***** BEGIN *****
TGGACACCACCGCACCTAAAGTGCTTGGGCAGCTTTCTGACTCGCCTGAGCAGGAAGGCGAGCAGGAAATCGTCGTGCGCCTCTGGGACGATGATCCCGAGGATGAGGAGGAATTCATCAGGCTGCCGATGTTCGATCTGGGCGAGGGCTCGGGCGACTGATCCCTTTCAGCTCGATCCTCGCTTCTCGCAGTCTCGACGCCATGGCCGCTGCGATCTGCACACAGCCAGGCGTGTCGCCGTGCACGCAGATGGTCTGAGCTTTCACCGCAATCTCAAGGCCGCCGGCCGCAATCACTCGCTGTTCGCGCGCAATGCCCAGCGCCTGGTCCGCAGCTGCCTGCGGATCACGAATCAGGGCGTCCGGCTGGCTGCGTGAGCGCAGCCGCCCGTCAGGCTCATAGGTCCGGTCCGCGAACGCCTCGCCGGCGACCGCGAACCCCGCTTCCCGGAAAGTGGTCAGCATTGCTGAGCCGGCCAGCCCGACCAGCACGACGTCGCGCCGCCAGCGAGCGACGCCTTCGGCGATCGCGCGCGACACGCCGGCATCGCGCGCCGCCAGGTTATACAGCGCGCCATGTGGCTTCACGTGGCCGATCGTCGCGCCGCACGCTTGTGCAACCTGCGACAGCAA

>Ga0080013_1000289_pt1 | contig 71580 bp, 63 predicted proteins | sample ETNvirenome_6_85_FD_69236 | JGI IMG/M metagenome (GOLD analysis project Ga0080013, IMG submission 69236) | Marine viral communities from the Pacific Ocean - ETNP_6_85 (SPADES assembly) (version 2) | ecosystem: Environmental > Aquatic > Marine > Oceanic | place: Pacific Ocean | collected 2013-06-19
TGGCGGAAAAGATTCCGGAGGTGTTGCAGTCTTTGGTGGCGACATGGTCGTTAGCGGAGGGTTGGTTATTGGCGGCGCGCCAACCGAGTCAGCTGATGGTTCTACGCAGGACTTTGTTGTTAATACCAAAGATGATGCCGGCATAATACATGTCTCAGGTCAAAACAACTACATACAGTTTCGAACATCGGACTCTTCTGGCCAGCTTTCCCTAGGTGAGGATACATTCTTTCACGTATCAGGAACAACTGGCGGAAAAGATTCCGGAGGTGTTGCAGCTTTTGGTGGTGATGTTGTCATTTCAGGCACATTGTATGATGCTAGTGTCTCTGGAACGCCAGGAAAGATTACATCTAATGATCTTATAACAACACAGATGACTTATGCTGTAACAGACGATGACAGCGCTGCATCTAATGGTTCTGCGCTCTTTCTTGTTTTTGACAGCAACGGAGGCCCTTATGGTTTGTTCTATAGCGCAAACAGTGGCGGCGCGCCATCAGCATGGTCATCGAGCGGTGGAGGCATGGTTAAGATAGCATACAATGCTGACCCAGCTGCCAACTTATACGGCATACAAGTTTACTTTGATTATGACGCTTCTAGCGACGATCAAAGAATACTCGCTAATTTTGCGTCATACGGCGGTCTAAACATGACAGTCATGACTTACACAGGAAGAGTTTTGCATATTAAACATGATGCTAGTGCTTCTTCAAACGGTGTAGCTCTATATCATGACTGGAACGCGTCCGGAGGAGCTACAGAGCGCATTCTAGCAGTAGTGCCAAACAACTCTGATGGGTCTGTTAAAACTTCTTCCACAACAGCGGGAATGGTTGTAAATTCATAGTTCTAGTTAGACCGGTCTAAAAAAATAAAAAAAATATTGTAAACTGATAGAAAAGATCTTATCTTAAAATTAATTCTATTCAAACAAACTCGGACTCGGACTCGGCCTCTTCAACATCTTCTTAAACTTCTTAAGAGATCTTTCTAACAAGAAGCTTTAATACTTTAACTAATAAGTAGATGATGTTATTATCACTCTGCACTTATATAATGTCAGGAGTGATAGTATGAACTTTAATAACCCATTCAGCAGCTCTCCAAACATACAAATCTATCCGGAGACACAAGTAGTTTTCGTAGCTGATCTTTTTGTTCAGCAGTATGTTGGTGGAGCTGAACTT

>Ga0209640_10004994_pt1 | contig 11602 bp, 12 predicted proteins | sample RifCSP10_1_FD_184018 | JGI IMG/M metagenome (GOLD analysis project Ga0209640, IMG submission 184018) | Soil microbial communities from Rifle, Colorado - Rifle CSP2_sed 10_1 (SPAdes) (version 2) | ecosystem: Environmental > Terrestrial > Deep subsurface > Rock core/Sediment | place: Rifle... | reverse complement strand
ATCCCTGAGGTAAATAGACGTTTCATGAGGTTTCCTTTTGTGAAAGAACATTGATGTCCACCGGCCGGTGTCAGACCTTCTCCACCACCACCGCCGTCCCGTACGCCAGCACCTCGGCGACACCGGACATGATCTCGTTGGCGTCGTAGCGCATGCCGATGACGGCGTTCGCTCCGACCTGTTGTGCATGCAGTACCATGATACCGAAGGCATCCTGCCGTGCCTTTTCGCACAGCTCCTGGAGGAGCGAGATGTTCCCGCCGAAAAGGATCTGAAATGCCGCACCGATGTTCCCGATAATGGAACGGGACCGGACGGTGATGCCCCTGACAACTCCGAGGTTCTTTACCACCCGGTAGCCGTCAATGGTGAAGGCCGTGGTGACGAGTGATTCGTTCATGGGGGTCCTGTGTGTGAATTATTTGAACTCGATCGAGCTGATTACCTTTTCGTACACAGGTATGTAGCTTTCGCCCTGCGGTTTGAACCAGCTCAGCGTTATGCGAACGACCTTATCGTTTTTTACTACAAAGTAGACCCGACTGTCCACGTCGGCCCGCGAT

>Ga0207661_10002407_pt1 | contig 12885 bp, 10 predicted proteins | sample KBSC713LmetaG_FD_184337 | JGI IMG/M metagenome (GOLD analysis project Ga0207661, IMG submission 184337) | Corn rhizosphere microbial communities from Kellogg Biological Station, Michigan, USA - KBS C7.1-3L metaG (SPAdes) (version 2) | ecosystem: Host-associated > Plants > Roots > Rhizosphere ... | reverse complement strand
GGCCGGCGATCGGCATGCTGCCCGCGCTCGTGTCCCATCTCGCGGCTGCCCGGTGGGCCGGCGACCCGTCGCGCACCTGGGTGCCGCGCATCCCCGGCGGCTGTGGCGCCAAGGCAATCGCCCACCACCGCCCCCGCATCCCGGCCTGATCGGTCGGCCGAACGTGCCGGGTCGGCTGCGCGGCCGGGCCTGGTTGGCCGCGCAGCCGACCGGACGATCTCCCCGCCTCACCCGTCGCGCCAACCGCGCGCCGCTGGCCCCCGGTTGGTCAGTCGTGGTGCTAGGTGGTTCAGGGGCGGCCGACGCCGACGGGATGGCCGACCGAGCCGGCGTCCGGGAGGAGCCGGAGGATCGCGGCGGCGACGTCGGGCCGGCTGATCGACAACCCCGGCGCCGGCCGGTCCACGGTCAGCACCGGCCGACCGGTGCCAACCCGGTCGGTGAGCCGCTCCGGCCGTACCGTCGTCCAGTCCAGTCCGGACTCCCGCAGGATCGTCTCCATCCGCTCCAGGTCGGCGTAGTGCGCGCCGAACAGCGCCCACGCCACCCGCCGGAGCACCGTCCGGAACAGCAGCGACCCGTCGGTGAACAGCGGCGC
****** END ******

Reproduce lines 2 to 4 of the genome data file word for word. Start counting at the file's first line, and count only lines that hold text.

>Ga0080013_1000289_pt1 | contig 71580 bp, 63 predicted proteins | sample ETNvirenome_6_85_FD_69236 | JGI IMG/M metagenome (GOLD analysis project Ga0080013, IMG submission 69236) | Marine viral communities from the Pacific Ocean - ETNP_6_85 (SPADES assembly) (version 2) | ecosystem: Environmental > Aquatic > Marine > Oceanic | place: Pacific Ocean | collected 2013-06-19
TGGCGGAAAAGATTCCGGAGGTGTTGCAGTCTTTGGTGGCGACATGGTCGTTAGCGGAGGGTTGGTTATTGGCGGCGCGCCAACCGAGTCAGCTGATGGTTCTACGCAGGACTTTGTTGTTAATACCAAAGATGATGCCGGCATAATACATGTCTCAGGTCAAAACAACTACATACAGTTTCGAACATCGGACTCTTCTGGCCAGCTTTCCCTAGGTGAGGATACATTCTTTCACGTATCAGGAACAACTGGCGGAAAAGATTCCGGAGGTGTTGCAGCTTTTGGTGGTGATGTTGTCATTTCAGGCACATTGTATGATGCTAGTGTCTCTGGAACGCCAGGAAAGATTACATCTAATGATCTTATAACAACACAGATGACTTATGCTGTAACAGACGATGACAGCGCTGCATCTAATGGTTCTGCGCTCTTTCTTGTTTTTGACAGCAACGGAGGCCCTTATGGTTTGTTCTATAGCGCAAACAGTGGCGGCGCGCCATCAGCATGGTCATCGAGCGGTGGAGGCATGGTTAAGATAGCATACAATGCTGACCCAGCTGCCAACTTATACGGCATACAAGTTTACTTTGATTATGACGCTTCTAGCGACGATCAAAGAATACTCGCTAATTTTGCGTCATACGGCGGTCTAAACATGACAGTCATGACTTACACAGGAAGAGTTTTGCATATTAAACATGATGCTAGTGCTTCTTCAAACGGTGTAGCTCTATATCATGACTGGAACGCGTCCGGAGGAGCTACAGAGCGCATTCTAGCAGTAGTGCCAAACAACTCTGATGGGTCTGTTAAAACTTCTTCCACAACAGCGGGAATGGTTGTAAATTCATAGTTCTAGTTAGACCGGTCTAAAAAAATAAAAAAAATATTGTAAACTGATAGAAAAGATCTTATCTTAAAATTAATTCTATTCAAACAAACTCGGACTCGGACTCGGCCTCTTCAACATCTTCTTAAACTTCTTAAGAGATCTTTCTAACAAGAAGCTTTAATACTTTAACTAATAAGTAGATGATGTTATTATCACTCTGCACTTATATAATGTCAGGAGTGATAGTATGAACTTTAATAACCCATTCAGCAGCTCTCCAAACATACAAATCTATCCGGAGACACAAGTAGTTTTCGTAGCTGATCTTTTTGTTCAGCAGTATGTTGGTGGAGCTGAACTT

>Ga0209640_10004994_pt1 | contig 11602 bp, 12 predicted proteins | sample RifCSP10_1_FD_184018 | JGI IMG/M metagenome (GOLD analysis project Ga0209640, IMG submission 184018) | Soil microbial communities from Rifle, Colorado - Rifle CSP2_sed 10_1 (SPAdes) (version 2) | ecosystem: Environmental > Terrestrial > Deep subsurface > Rock core/Sediment | place: Rifle... | reverse complement strand